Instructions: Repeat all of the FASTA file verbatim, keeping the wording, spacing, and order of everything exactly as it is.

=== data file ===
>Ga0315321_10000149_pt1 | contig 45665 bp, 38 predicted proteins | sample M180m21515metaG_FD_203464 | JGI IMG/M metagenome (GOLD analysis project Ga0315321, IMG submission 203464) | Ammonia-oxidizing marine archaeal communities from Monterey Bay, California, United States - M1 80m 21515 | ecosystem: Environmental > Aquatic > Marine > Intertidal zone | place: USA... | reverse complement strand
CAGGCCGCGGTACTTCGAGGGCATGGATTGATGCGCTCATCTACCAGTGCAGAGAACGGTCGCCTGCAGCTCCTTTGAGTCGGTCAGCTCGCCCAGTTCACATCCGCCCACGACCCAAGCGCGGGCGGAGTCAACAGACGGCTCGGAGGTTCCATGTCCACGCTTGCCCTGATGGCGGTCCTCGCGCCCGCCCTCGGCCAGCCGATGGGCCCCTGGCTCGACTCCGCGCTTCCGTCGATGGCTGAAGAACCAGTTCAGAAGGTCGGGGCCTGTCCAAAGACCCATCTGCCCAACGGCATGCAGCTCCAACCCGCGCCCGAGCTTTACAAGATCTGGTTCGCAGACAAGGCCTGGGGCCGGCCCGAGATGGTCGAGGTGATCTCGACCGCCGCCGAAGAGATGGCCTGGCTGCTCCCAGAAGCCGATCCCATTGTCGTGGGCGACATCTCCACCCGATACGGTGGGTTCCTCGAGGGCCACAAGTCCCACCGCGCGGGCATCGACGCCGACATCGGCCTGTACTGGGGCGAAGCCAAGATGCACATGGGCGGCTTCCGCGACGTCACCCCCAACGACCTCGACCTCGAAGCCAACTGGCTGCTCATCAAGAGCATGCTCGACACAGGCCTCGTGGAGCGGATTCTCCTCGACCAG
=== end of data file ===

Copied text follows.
>Ga0315321_10000149_pt1 | contig 45665 bp, 38 predicted proteins | sample M180m21515metaG_FD_203464 | JGI IMG/M metagenome (GOLD analysis project Ga0315321, IMG submission 203464) | Ammonia-oxidizing marine archaeal communities from Monterey Bay, California, United States - M1 80m 21515 | ecosystem: Environmental > Aquatic > Marine > Intertidal zone | place: USA... | reverse complement strand
CAGGCCGCGGTACTTCGAGGGCATGGATTGATGCGCTCATCTACCAGTGCAGAGAACGGTCGCCTGCAGCTCCTTTGAGTCGGTCAGCTCGCCCAGTTCACATCCGCCCACGACCCAAGCGCGGGCGGAGTCAACAGACGGCTCGGAGGTTCCATGTCCACGCTTGCCCTGATGGCGGTCCTCGCGCCCGCCCTCGGCCAGCCGATGGGCCCCTGGCTCGACTCCGCGCTTCCGTCGATGGCTGAAGAACCAGTTCAGAAGGTCGGGGCCTGTCCAAAGACCCATCTGCCCAACGGCATGCAGCTCCAACCCGCGCCCGAGCTTTACAAGATCTGGTTCGCAGACAAGGCCTGGGGCCGGCCCGAGATGGTCGAGGTGATCTCGACCGCCGCCGAAGAGATGGCCTGGCTGCTCCCAGAAGCCGATCCCATTGTCGTGGGCGACATCTCCACCCGATACGGTGGGTTCCTCGAGGGCCACAAGTCCCACCGCGCGGGCATCGACGCCGACATCGGCCTGTACTGGGGCGAAGCCAAGATGCACATGGGCGGCTTCCGCGACGTCACCCCCAACGACCTCGACCTCGAAGCCAACTGGCTGCTCATCAAGAGCATGCTCGACACAGGCCTCGTGGAGCGGATTCTCCTCGACCAG